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Month: May, 2014

MisCon 28: It Came from the Slushpile

(To see all my posts on MisCon, go here.)

In the panel transcriptions, I’m mostly paraphrasing what the panelists said. If there are any errors, they’re mine and mine alone. For any corrections, just drop me a note.

Panel title: It Came from the Slushpile
Panel members: Sheila Gilbert, Patrick Swenson, Betsy Wollheim
Panel description: Join our esteemed editors as they relive some of their more intriguing cover letters and writing samples received through their years on the other side of the publishing spectrum. We’ll learn what works and what doesn’t and how to make sure yours is the best it can be.

PS: When I was editor of Talebones, we never closed to submissions.

BW: However, DAW has terrible response times.

PS: Don’t do this: spiral bound and pink paper. I also had one with crayon. But I did have a great cover letter from a fifth grader. There’s no excuse these days not to follow standard formatting. Google “manuscript preparation” and find William Shunn.

Moderator: I’ve seen many types of formatting. What type of formatting do you prefer?

BW: Double space, printed, and include page numbers.

PS: If it’s double spaced with a good font, I will read it.

BW: It doesn’t matter what the font is as long as it’s readable.

SG: Don’t get hung up on font. I’ll look at it as long as it’s easy to read and clean with no mistakes.

PS: Back when everything was done with typewriter, the rule was that if you had more than two mistakes on the page, you had to retype it. Also in the old days, they used 12 point Courier because it was easier to establish column space.

SG: Now we can just change the font on the computer.

BW: My father once sent an ambiguous letter to C.J. Cherryh. Fortunately she assumed correctly that he was going to publish her books. Many DAW writers came from the slushpile.

SG: Find the right publisher for your work. I knew there was a brand new author who managed to sell their story to several countries before it got published.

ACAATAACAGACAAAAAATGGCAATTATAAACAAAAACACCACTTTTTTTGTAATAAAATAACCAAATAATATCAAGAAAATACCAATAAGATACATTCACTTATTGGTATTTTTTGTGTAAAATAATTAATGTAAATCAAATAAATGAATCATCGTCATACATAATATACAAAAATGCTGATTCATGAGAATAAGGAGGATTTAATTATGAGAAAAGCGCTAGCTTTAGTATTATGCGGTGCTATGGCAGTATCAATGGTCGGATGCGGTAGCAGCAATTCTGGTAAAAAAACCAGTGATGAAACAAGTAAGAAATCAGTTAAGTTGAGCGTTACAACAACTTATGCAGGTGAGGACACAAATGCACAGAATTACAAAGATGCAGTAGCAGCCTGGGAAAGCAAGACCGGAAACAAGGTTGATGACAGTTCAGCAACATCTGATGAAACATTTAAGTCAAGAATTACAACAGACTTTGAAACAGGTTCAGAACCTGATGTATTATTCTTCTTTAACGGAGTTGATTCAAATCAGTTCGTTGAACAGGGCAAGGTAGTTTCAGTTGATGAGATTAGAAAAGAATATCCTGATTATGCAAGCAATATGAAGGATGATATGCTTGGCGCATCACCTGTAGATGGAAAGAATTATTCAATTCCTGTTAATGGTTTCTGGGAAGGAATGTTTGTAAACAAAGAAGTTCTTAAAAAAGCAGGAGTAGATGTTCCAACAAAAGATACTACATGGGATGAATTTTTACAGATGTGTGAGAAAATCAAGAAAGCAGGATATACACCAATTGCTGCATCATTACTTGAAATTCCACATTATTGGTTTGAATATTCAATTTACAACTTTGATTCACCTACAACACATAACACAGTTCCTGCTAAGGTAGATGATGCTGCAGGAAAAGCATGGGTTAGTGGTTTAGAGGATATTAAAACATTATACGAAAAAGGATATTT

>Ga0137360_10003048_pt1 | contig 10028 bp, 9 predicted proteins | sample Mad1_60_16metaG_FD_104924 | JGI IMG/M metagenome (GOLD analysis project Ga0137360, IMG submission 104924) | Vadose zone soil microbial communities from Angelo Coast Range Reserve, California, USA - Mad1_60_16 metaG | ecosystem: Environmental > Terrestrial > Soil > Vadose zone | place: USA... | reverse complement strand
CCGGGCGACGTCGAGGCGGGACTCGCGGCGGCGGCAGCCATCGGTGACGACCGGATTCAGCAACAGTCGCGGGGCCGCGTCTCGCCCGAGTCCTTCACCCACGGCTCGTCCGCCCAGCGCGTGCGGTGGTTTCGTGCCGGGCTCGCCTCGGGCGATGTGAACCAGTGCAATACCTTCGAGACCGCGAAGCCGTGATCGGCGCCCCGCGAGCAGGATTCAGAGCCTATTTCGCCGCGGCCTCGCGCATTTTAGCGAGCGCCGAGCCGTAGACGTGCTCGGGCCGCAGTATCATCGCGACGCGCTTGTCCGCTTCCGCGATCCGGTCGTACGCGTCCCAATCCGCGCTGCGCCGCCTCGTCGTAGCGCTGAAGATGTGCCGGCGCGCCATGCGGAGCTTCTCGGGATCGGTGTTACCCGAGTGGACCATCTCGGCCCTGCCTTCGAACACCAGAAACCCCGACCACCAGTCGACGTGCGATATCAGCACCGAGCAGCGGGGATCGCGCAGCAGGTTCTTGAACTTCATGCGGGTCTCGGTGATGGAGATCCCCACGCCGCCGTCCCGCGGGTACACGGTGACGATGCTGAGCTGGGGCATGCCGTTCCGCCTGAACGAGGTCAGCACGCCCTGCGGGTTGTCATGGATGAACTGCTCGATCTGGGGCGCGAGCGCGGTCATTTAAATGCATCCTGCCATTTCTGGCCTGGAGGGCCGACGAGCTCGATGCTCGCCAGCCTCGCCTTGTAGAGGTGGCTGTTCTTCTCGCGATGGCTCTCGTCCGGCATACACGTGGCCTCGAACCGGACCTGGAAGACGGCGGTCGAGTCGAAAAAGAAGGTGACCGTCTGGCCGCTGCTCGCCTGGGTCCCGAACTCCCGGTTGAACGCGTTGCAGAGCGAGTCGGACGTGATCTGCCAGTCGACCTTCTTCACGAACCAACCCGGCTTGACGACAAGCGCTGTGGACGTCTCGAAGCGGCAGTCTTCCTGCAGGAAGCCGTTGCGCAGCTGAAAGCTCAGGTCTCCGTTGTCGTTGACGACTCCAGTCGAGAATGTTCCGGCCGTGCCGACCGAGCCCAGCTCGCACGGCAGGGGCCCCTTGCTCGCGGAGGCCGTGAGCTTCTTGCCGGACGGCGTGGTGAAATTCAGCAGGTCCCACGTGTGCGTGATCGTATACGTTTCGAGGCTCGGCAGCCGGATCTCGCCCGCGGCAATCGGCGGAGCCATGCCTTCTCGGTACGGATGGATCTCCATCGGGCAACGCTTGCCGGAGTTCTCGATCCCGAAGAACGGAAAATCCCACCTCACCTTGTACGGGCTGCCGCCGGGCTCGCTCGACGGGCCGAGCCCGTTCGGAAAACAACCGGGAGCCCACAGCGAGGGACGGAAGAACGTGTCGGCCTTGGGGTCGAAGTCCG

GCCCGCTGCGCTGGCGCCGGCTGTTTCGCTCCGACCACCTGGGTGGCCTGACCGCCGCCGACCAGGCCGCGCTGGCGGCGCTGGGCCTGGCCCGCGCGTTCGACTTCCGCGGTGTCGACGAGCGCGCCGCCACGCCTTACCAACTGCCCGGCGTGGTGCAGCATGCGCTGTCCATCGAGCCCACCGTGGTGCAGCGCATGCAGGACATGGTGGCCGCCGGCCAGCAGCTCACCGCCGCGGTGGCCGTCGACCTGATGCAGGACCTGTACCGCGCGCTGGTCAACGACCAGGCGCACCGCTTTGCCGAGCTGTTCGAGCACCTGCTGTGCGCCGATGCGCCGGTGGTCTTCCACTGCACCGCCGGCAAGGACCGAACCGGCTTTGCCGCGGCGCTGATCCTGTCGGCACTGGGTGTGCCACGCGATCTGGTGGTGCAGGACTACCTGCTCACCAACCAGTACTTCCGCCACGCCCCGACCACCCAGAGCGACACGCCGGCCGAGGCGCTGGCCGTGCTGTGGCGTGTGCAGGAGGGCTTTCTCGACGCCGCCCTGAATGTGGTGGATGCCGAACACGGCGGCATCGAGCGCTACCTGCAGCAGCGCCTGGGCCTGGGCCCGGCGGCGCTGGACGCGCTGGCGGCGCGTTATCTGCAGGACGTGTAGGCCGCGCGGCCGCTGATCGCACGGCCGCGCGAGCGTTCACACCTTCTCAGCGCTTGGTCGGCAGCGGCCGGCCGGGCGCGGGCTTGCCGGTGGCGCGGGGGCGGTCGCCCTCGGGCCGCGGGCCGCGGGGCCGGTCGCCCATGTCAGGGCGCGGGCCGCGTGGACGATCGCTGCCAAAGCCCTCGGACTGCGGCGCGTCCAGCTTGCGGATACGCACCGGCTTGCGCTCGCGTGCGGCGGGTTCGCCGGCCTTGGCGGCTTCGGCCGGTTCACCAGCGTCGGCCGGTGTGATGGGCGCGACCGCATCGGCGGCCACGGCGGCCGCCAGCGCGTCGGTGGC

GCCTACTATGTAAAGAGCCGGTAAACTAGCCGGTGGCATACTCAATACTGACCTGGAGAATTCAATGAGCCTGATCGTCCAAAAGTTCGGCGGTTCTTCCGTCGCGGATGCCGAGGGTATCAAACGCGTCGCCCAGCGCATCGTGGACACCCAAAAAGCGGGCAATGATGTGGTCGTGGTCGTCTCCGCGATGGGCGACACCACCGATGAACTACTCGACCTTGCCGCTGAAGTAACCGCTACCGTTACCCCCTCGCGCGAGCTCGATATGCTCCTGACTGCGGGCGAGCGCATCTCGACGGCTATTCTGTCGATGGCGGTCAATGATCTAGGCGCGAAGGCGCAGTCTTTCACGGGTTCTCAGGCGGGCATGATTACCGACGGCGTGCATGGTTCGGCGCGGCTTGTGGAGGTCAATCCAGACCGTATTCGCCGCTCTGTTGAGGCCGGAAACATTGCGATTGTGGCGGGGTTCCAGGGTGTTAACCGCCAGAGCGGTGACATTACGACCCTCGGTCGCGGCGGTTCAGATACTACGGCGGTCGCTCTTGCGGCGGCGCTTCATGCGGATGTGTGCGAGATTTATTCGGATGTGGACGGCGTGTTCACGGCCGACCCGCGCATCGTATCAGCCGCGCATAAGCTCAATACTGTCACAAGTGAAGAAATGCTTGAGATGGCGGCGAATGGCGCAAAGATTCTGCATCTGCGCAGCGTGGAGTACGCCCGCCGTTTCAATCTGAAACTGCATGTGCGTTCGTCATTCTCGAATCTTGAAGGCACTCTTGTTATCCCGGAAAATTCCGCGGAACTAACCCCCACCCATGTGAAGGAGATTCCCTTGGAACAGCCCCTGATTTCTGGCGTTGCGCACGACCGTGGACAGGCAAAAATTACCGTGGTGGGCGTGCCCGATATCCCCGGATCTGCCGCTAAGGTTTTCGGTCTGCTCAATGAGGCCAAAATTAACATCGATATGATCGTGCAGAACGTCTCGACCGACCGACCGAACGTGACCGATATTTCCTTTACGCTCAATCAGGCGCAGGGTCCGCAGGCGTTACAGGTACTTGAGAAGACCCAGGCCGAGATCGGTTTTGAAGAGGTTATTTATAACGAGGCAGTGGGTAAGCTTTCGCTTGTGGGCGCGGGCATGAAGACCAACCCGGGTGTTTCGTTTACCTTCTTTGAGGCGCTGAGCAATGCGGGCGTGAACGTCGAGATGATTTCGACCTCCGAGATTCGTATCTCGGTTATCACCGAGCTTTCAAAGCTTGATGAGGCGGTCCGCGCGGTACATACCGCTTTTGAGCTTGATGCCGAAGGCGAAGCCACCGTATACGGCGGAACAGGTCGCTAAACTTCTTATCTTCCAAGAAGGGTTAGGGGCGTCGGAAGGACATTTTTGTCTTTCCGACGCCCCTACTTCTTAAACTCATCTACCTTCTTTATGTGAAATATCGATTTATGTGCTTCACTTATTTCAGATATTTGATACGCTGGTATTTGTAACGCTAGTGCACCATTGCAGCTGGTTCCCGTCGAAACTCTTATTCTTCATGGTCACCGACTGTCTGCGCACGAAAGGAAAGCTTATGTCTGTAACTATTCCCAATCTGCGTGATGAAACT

PS: Here’s a cover letter I received that started with “Sounds of Christmas Music is a brutal horror story…” Sometimes I got submissions from the Department of Corrections…

BW: Never respond to anyone from prison because you don’t know what they’ll do. Sometimes we’ll get really crazy stuff. Once we got a submission written in ballpoint pen and fully illustrated. In it, the Hindenburg was burning…

SG: And it was drawn like a teenager with a banana sausage tree and a flying gurney.

PS: Another editor I know received a velvet lined box with the manuscript inside.

BW: Don’t tell us that your manuscript is going to be the next bestseller. We’ve also gotten submissions where they’re asking us to send them $100,000 before they would send the manuscript.

SG: Don’t tell us who you want starring in the movie of your book.

PS: I got a submission where they were writing as if I were dead. It began with “Dear Departed…”

Moderator: How many submissions do you get?

BW: About 100 novels per week. It has increased with electronic submissions. It also increases when economic times are hard.

SG: You can tell if it has been a hard winter because in the spring, there will be a flood of submissions from Canada.

BW: I don’t like “Sheena in the jungle” type stories where the main character is a scantily clad Amazon.

Q: Do you get a lot of NaNoWriMo novels?

BW: I don’t read a lot of them because they’re first vetted by other readers.

SG: We have interns. If they like one of the stories, they can do a pitch to us on it.

PS: I also get a lot of cast off stories from whatever anthology had recently closed. I would get a lot of flash horror stories when a flash horror anthology closed. Or a lot of zeppelin stories when that anthology closed.

Q: Do you get a lot of those cast off stories from Reader’s Digest contests?

PS: No, I don’t recall.

SG: Short stories are different from novels. 44,000 words is not a novel. Research your market first. Is it for a magazine? Or is it too long for it? Look at the guidelines and what they publish. We don’t like to encourage bad things.

Q: What positive thing influences you?

BW: At the minimum, write at a professional level.

SG: A cover letter can destroy your chances if it’s bad. You can include credits if they’re professional sales.

PS: Let the writing speak for itself.

Q: Have you ever gotten any form cover letters?

BW: I’ve been confused with another editor.

SG: Me, too.

Moderator: What do you personally want in a manuscript?

BW: I’m just looking for a good book.

SG: No trends.